... momentary rest from the searching eyes on my face to look carefully round the place, now dim and shadowy in the gloaming. There still lay all the heaps of varied reeking foulness; there the terrible blood-stained axe leaning against the wall in the right hand corner, and everywhere, despite the gloom, the baleful glitter of the eyes of the rats. I could see them even through some of the chinks of the boards at the back low down close to the ground. But stay! these latter eyes seemed ...
— Dracula's Guest • Bram Stoker

... pointed to a sunken, ribbed wall in the clear sea. The hearts of the sailors thrilled as they stood there ...
— True to His Home - A Tale of the Boyhood of Franklin • Hezekiah Butterworth

... the man was deaf and dumb, as he brought a lantern from the boat and preceded them through a thicket of bamboos and similar plants. The place suggested snakes, and Gerrard trod with caution, wondering what the great wall in front, over which the sound of clanking chains came faintly, might enclose. A small door was disclosed by the boatman's moving aside the bushes, and the Rajah brought out a key from his girdle, and taking the ...
— The Path to Honour • Sydney C. Grier

... and each one began examining for herself. The staircase was made of wood. A secret spring in one of the steps must lead to a passage, another staircase, or a hidden trap. While some explored the staircase, and tried to force its old planks apart, others groped along the wall in search of a knob, a rack, a ring, or any of the thousand contrivances mentioned in the chronicles of old manors as moving a stone, turning a panel, or opening ...
— Short Stories and Selections for Use in the Secondary Schools • Emilie Kip Baker

... indication of extensive decay, however, the fabric gave little token of instability. Perhaps the eye of a scrutinizing observer might have discovered a barely perceptible fissure, which, extending from the roof of the building in front, made its way down the wall in a zigzag direction, until it became lost in the sullen waters of ...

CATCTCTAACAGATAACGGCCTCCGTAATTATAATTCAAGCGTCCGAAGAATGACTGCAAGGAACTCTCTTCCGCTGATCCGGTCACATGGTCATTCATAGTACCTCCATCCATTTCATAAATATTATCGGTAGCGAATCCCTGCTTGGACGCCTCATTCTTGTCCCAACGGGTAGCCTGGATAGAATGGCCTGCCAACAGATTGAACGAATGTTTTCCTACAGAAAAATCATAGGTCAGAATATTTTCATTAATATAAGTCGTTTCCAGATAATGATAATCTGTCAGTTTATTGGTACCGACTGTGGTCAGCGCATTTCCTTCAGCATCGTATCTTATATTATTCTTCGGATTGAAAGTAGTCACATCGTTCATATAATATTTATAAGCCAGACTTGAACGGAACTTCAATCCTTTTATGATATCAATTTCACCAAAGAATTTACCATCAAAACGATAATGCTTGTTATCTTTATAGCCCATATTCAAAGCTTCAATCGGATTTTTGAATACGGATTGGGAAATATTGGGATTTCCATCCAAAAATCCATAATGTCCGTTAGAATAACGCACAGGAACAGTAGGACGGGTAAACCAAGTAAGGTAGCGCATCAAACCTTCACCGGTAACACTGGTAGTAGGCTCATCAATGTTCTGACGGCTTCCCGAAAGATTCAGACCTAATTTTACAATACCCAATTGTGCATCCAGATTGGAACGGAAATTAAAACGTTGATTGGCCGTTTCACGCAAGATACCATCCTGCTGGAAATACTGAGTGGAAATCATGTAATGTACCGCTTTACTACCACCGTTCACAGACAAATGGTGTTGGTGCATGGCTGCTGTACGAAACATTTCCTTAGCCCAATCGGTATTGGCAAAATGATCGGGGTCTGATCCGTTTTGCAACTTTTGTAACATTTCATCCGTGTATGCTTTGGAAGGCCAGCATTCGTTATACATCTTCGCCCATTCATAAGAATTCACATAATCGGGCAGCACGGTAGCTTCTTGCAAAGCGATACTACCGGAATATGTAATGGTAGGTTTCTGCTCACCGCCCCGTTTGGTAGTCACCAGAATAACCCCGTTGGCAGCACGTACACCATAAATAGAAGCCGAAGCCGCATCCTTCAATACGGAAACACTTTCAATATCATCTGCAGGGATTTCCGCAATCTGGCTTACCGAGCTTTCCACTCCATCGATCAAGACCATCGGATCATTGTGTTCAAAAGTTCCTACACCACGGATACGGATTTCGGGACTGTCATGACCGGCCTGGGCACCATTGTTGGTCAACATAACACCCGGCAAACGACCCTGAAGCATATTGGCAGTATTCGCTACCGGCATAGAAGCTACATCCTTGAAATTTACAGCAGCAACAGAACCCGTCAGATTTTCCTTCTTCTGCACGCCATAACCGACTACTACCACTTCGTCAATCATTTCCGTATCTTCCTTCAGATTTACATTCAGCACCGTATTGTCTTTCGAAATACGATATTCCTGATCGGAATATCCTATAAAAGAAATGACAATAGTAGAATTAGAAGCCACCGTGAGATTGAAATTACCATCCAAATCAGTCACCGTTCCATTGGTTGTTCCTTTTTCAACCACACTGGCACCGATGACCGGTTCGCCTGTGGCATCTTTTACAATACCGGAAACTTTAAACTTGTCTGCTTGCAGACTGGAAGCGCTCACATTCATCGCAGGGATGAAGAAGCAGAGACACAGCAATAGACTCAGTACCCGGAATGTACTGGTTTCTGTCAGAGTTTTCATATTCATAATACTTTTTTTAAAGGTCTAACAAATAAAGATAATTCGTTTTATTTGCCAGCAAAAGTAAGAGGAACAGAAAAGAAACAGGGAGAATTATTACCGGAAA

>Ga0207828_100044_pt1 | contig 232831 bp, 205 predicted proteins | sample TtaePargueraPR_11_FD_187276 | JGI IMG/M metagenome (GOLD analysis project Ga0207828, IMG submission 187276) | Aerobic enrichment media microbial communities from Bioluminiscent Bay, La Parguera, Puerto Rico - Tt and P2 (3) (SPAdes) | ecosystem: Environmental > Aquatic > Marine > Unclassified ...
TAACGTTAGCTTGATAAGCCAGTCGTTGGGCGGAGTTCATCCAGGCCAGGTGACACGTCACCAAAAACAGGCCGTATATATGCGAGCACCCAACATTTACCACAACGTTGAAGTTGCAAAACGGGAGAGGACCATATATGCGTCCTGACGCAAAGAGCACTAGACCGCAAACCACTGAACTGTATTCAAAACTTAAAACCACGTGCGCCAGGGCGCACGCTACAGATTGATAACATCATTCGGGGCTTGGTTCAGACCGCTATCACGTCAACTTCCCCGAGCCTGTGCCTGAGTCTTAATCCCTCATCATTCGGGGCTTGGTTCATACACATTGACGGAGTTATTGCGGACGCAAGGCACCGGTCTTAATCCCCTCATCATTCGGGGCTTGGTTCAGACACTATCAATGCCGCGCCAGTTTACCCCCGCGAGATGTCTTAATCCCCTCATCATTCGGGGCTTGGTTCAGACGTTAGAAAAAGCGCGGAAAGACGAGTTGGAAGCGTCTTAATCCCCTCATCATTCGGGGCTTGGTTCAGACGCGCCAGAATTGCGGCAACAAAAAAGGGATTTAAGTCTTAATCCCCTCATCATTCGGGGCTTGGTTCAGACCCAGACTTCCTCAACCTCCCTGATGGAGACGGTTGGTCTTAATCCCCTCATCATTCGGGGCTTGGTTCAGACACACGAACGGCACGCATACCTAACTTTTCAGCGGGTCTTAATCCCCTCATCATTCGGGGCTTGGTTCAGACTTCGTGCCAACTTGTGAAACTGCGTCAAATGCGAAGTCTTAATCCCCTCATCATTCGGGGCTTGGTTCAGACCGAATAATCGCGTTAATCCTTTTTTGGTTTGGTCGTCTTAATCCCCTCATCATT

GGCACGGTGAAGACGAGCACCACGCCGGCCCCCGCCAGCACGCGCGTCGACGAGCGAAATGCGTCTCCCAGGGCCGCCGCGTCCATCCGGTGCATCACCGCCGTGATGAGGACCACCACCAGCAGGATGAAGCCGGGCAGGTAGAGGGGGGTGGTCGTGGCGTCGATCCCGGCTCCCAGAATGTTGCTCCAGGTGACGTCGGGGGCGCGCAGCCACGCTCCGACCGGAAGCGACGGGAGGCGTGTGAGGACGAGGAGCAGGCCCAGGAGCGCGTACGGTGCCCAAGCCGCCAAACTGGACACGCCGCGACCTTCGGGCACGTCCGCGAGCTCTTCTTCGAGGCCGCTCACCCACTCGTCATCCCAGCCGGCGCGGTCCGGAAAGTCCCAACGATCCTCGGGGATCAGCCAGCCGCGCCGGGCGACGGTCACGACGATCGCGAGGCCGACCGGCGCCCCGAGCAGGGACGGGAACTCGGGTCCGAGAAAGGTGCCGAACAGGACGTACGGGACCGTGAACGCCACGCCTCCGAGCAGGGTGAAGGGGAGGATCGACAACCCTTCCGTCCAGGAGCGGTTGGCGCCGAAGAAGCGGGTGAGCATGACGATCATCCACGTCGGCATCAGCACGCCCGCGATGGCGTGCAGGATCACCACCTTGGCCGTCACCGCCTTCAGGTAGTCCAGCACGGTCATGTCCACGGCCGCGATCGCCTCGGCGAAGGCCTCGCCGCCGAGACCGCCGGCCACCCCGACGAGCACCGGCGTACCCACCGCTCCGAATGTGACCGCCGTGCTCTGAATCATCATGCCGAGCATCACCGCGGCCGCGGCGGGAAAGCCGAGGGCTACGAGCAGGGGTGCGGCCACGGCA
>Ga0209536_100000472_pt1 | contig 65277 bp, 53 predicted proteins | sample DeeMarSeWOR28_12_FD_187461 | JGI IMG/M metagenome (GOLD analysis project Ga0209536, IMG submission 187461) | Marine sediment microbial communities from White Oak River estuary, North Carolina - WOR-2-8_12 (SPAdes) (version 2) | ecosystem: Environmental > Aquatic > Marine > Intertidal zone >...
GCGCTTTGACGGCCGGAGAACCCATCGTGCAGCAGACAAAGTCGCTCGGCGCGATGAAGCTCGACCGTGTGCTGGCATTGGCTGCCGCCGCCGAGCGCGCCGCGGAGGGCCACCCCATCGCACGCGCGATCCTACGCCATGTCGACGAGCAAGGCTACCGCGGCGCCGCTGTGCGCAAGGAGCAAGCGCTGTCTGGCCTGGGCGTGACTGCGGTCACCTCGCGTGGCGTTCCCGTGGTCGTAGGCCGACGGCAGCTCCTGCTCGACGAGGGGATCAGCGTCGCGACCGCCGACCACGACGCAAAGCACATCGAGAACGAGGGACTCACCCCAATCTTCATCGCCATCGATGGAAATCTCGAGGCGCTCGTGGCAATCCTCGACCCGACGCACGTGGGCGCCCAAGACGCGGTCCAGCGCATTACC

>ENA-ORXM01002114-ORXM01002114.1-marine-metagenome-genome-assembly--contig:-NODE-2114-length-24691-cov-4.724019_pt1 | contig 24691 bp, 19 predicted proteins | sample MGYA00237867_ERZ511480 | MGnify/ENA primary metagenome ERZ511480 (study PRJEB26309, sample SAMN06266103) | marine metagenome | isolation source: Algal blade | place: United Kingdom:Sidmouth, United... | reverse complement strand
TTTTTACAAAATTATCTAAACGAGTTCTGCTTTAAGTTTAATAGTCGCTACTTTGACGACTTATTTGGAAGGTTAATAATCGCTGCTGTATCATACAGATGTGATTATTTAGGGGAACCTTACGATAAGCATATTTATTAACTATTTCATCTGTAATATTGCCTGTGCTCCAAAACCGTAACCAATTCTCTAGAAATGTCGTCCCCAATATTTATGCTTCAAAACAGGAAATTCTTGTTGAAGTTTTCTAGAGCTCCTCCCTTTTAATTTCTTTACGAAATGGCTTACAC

— Selections From Poe • J. Montgomery Gambrill

... simple, and showed plainly an indifference to luxury, a dislike of show and of ostentation in its owner. The walls and ceiling were white. The bed, which stood against the wall in one corner, was exceptionally long. This fact, perhaps, made it look exceptionally narrow. It was quite plain, had a white wooden bedstead, and was covered with a white bedspread of a very ordinary type. There was one arm-chair in the room made of wickerwork with a rather hard cushion on ...
— In the Wilderness • Robert Hichens

... Telemachus Beesom'd the floor, Eumaeus in that work Aiding him and the keeper of the beeves, And those twelve damsels bearing forth the soil. Thus, order giv'n to all within, they, next, Led forth the women, whom they shut between 530 The scull'ry and the outer-wall in close Durance, from which no pris'ner could escape, And thus Telemachus discrete began. An honourable death is not for these By my advice, who have so often heap'd Reproach on mine and on my mother's head, And held lewd commerce with the suitor-train. ...
— The Odyssey of Homer • Homer

... the price of his supper, and scales the garden wall in pursuit. He follows his intended victim the whole of that day, and at last has the mortification of seeing it carried away before his eyes by a hawk. Foot-sore and tired, hungry and thirsty, the unfortunate ...
— Blackwood's Edinburgh Magazine — Volume 55, No. 340, February, 1844 • Various

... but not in bitterness. I hid my anguish from him, but it gnawed the heart of me with the teeth of a rat. I couldn't see what Brian had ever done to deserve such a fate as his, and I began to feel wicked, wicked. It seemed that destiny had built up a high prison wall in front of my brother and me, and I had a wild impulse to kick and claw at it, though I knew I ...
— Everyman's Land • C. N. Williamson and A. M. Williamson